# How to get an "overall" p-value and effect size for a categorical factor in a mixed model (lme4)?

I would like to get a p-value and an effect size of an independent categorical variable (with several levels) -- that is "overall" and not for each level separately, as is the normal output from lme4 in R. It is just like the thing people report when running an ANOVA.

How can I get this?

• What statistics do you want exactly? You can use the anova() function to get an anova table with linear mixed models just as with linear models. Apr 24, 2014 at 15:47
• I have tried anova() but it gives me Df, Sum Sq, Mean Sq, and F value. I don't see effect size and p value. Do you have any idea about this? Apr 24, 2014 at 16:04
• By effect size, do you mean something like an equivalent to $R^{2}$? With respect to p-values, there is a long and substantial debate around their estimation and around the implementation of them in lme4. Have a look at the discussion in this question for more details. Apr 25, 2014 at 7:39
• Thanks for the link, Smilig. Does that mean that because there is a problem with p value calculation, the effect size of factor in overall is also a problem? Apr 25, 2014 at 7:54
• They are not directly related issues. However, you should keep in mind that a linear mixed model does not behave exactly like a linear model without random effects so a measure that may be appropriate for the linear model does not necessarily generalize to mixed models. Apr 25, 2014 at 8:12

Both of the concepts you mention (p-values and effect sizes of linear mixed models) have inherent issues. With respect to effect size, quoting Doug Bates, the original author of lme4,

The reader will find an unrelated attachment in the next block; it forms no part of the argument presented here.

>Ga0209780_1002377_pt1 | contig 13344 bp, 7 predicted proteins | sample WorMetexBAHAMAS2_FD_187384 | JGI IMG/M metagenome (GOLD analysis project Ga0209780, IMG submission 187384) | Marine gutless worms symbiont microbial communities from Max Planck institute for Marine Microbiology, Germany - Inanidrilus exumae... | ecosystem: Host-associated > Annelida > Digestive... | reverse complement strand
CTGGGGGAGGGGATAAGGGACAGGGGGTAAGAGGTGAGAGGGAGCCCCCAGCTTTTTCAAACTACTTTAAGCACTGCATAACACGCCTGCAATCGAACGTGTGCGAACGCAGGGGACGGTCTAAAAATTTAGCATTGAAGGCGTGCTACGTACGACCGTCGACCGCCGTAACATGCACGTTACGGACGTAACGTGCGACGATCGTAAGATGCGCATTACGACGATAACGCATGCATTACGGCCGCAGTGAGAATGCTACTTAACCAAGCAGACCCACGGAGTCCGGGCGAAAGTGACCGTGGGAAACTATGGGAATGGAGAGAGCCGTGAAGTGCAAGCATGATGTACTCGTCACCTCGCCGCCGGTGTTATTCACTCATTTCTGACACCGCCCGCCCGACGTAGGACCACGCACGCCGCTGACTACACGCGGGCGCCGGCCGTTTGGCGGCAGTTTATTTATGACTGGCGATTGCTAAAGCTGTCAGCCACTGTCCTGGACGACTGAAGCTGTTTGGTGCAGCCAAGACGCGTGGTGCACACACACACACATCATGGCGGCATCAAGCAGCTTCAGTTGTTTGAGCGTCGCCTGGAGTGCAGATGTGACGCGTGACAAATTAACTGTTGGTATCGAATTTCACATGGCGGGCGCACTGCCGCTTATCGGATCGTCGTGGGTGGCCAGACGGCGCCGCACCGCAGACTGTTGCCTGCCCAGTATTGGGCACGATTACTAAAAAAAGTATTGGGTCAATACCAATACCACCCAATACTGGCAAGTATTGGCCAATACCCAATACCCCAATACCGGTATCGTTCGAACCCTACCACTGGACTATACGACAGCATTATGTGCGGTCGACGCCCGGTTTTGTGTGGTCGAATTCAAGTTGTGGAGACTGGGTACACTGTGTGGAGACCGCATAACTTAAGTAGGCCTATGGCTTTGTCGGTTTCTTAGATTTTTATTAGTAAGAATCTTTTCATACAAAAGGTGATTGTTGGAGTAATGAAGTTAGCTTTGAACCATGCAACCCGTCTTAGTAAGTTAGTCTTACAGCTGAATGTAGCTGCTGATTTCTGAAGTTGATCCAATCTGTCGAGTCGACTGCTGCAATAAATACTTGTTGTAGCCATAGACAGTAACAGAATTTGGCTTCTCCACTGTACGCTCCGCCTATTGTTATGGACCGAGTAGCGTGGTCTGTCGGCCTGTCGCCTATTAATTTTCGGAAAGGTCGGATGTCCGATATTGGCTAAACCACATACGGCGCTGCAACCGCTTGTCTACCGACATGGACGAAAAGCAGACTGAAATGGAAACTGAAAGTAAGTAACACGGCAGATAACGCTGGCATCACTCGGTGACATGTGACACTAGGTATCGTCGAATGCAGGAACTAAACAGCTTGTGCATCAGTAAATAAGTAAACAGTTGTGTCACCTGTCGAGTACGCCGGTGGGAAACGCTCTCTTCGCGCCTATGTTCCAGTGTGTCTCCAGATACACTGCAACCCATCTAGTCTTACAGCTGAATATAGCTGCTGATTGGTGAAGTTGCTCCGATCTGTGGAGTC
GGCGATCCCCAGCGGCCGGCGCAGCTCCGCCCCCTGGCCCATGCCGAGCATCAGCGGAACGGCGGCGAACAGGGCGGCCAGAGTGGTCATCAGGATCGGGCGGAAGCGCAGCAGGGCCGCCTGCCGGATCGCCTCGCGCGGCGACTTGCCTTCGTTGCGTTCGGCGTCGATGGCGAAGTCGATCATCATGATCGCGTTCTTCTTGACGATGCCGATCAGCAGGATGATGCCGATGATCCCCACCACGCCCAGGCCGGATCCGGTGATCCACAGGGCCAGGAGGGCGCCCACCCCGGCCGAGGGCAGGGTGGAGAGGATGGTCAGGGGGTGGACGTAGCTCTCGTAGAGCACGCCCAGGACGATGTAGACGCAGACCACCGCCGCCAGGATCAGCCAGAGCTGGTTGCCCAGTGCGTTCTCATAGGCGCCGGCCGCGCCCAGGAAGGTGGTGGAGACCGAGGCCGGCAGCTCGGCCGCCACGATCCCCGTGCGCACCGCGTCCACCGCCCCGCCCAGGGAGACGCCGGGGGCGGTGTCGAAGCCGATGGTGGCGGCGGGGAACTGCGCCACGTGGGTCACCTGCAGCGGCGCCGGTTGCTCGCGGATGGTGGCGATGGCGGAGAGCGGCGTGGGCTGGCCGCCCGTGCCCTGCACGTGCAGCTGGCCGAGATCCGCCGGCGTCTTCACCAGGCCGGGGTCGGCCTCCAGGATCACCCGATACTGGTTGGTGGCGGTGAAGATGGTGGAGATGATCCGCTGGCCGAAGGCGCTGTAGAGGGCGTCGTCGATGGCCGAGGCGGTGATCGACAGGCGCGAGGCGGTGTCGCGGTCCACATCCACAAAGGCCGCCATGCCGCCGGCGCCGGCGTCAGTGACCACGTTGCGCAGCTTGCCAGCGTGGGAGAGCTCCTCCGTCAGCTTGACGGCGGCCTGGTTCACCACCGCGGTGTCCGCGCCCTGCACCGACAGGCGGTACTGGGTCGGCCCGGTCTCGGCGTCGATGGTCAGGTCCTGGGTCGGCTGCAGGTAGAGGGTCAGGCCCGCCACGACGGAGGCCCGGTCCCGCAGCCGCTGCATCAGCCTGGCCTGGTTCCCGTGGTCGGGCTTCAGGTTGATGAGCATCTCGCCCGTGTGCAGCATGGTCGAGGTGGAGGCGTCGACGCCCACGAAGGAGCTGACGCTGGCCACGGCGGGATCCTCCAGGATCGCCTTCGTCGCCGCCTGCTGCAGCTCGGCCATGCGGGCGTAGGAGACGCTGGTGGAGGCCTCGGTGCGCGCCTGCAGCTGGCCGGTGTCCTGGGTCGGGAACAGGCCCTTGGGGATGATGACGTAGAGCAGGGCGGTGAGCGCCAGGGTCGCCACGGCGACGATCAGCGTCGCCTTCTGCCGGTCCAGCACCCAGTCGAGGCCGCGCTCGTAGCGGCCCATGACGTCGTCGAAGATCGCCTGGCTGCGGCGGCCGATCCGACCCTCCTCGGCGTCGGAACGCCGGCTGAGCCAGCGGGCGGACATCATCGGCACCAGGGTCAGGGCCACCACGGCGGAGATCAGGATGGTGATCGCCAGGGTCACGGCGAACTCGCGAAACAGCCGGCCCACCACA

Assuming that one wants to define an $R^2$ measure, I think an argument could be made for treating the penalized residual sum of squares from a linear mixed model in the same way that we consider the residual sum of squares from a linear model. Or one could use just the residual sum of squares without the penalty or the minimum residual sum of squares obtainable from a given set of terms, which corresponds to an infinite precision matrix. I don't know, really. It depends on what you are trying to characterize.

For more information, you can look at this thread, this thread, and this message. Basically, the issue is that there is not an agreed upon method for the inclusion and decomposition of the variance from the random effects in the model. However, there are a few standards that are used. If you have a look at the Wiki set up for/by the r-sig-mixed-models mailing list, there are a couple of approaches listed.

One of the suggested methods looks at the correlation between the fitted and the observed values. This can be implemented in R as suggested by Jarrett Byrnes in one of those threads:

r2.corr.mer <- function(m) {
lmfit <-  lm(model.response(model.frame(m)) ~ fitted(m))